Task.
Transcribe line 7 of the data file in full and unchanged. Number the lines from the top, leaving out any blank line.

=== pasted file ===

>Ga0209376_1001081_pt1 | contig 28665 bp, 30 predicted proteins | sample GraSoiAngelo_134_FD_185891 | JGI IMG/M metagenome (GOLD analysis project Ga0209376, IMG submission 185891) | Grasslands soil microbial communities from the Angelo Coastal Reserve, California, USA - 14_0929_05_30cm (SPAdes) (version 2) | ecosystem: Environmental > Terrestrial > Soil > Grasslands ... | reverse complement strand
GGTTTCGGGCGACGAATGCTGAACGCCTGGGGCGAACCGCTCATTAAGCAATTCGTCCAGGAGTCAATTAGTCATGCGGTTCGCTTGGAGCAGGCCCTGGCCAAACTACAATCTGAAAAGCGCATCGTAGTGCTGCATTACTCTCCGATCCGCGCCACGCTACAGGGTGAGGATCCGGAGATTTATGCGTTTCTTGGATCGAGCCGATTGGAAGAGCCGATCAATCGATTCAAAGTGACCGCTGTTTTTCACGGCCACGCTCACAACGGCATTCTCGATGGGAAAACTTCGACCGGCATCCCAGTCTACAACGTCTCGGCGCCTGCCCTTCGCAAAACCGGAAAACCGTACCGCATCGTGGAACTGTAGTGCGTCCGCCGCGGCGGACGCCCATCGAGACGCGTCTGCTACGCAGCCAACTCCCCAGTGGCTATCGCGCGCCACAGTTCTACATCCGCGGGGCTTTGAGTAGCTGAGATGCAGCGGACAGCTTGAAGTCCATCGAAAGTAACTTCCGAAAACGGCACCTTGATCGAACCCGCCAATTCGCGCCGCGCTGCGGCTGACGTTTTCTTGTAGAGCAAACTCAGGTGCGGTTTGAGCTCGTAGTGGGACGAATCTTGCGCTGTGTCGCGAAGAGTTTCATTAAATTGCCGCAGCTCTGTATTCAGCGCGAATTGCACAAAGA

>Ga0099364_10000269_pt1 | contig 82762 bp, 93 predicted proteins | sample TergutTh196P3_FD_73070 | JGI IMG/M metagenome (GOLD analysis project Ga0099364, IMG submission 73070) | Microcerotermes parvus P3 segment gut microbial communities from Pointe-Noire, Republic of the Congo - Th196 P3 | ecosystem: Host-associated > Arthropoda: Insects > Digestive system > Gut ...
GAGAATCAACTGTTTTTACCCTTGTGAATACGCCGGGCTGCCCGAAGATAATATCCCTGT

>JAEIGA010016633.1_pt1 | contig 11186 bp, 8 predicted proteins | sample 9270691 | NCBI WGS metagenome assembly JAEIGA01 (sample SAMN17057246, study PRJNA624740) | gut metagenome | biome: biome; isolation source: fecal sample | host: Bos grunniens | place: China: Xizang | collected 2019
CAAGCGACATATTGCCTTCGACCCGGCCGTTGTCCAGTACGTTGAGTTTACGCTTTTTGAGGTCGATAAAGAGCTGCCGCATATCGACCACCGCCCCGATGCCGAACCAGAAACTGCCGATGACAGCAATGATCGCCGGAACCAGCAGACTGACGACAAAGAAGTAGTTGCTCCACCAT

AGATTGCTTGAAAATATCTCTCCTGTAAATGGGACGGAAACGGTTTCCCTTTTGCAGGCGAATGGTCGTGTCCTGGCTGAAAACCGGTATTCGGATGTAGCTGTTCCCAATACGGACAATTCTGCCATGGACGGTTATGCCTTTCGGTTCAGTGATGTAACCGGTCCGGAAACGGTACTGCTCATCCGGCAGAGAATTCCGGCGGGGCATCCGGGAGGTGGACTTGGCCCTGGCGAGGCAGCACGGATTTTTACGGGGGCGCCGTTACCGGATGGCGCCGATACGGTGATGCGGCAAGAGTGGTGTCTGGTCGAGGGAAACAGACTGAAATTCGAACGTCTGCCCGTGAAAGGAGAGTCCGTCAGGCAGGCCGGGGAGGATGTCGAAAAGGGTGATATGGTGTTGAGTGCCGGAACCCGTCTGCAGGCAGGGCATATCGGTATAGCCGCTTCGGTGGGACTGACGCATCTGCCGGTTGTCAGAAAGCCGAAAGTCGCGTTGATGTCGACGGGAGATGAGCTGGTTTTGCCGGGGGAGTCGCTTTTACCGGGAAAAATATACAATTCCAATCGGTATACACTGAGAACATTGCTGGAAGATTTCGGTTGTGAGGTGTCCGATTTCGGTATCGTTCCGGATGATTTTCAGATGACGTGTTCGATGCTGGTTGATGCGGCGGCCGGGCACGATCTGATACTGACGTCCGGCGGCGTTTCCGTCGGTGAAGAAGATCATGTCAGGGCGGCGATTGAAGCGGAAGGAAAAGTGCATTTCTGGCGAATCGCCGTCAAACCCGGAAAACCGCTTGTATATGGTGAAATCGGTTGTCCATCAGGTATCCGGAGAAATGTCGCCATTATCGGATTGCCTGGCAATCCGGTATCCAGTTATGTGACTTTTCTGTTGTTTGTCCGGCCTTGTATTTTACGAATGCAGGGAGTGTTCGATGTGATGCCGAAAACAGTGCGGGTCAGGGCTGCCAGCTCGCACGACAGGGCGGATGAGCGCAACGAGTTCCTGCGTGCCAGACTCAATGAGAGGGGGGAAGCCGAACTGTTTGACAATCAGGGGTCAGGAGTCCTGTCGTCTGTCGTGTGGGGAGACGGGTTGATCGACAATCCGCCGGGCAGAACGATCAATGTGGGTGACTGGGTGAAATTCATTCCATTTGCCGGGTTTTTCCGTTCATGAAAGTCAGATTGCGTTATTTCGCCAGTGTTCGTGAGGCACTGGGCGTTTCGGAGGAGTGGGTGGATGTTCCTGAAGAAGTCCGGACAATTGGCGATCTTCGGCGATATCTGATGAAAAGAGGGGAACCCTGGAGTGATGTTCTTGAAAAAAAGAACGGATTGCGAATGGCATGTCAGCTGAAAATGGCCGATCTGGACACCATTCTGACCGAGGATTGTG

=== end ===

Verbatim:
AGATTGCTTGAAAATATCTCTCCTGTAAATGGGACGGAAACGGTTTCCCTTTTGCAGGCGAATGGTCGTGTCCTGGCTGAAAACCGGTATTCGGATGTAGCTGTTCCCAATACGGACAATTCTGCCATGGACGGTTATGCCTTTCGGTTCAGTGATGTAACCGGTCCGGAAACGGTACTGCTCATCCGGCAGAGAATTCCGGCGGGGCATCCGGGAGGTGGACTTGGCCCTGGCGAGGCAGCACGGATTTTTACGGGGGCGCCGTTACCGGATGGCGCCGATACGGTGATGCGGCAAGAGTGGTGTCTGGTCGAGGGAAACAGACTGAAATTCGAACGTCTGCCCGTGAAAGGAGAGTCCGTCAGGCAGGCCGGGGAGGATGTCGAAAAGGGTGATATGGTGTTGAGTGCCGGAACCCGTCTGCAGGCAGGGCATATCGGTATAGCCGCTTCGGTGGGACTGACGCATCTGCCGGTTGTCAGAAAGCCGAAAGTCGCGTTGATGTCGACGGGAGATGAGCTGGTTTTGCCGGGGGAGTCGCTTTTACCGGGAAAAATATACAATTCCAATCGGTATACACTGAGAACATTGCTGGAAGATTTCGGTTGTGAGGTGTCCGATTTCGGTATCGTTCCGGATGATTTTCAGATGACGTGTTCGATGCTGGTTGATGCGGCGGCCGGGCACGATCTGATACTGACGTCCGGCGGCGTTTCCGTCGGTGAAGAAGATCATGTCAGGGCGGCGATTGAAGCGGAAGGAAAAGTGCATTTCTGGCGAATCGCCGTCAAACCCGGAAAACCGCTTGTATATGGTGAAATCGGTTGTCCATCAGGTATCCGGAGAAATGTCGCCATTATCGGATTGCCTGGCAATCCGGTATCCAGTTATGTGACTTTTCTGTTGTTTGTCCGGCCTTGTATTTTACGAATGCAGGGAGTGTTCGATGTGATGCCGAAAACAGTGCGGGTCAGGGCTGCCAGCTCGCACGACAGGGCGGATGAGCGCAACGAGTTCCTGCGTGCCAGACTCAATGAGAGGGGGGAAGCCGAACTGTTTGACAATCAGGGGTCAGGAGTCCTGTCGTCTGTCGTGTGGGGAGACGGGTTGATCGACAATCCGCCGGGCAGAACGATCAATGTGGGTGACTGGGTGAAATTCATTCCATTTGCCGGGTTTTTCCGTTCATGAAAGTCAGATTGCGTTATTTCGCCAGTGTTCGTGAGGCACTGGGCGTTTCGGAGGAGTGGGTGGATGTTCCTGAAGAAGTCCGGACAATTGGCGATCTTCGGCGATATCTGATGAAAAGAGGGGAACCCTGGAGTGATGTTCTTGAAAAAAAGAACGGATTGCGAATGGCATGTCAGCTGAAAATGGCCGATCTGGACACCATTCTGACCGAGGATTGTG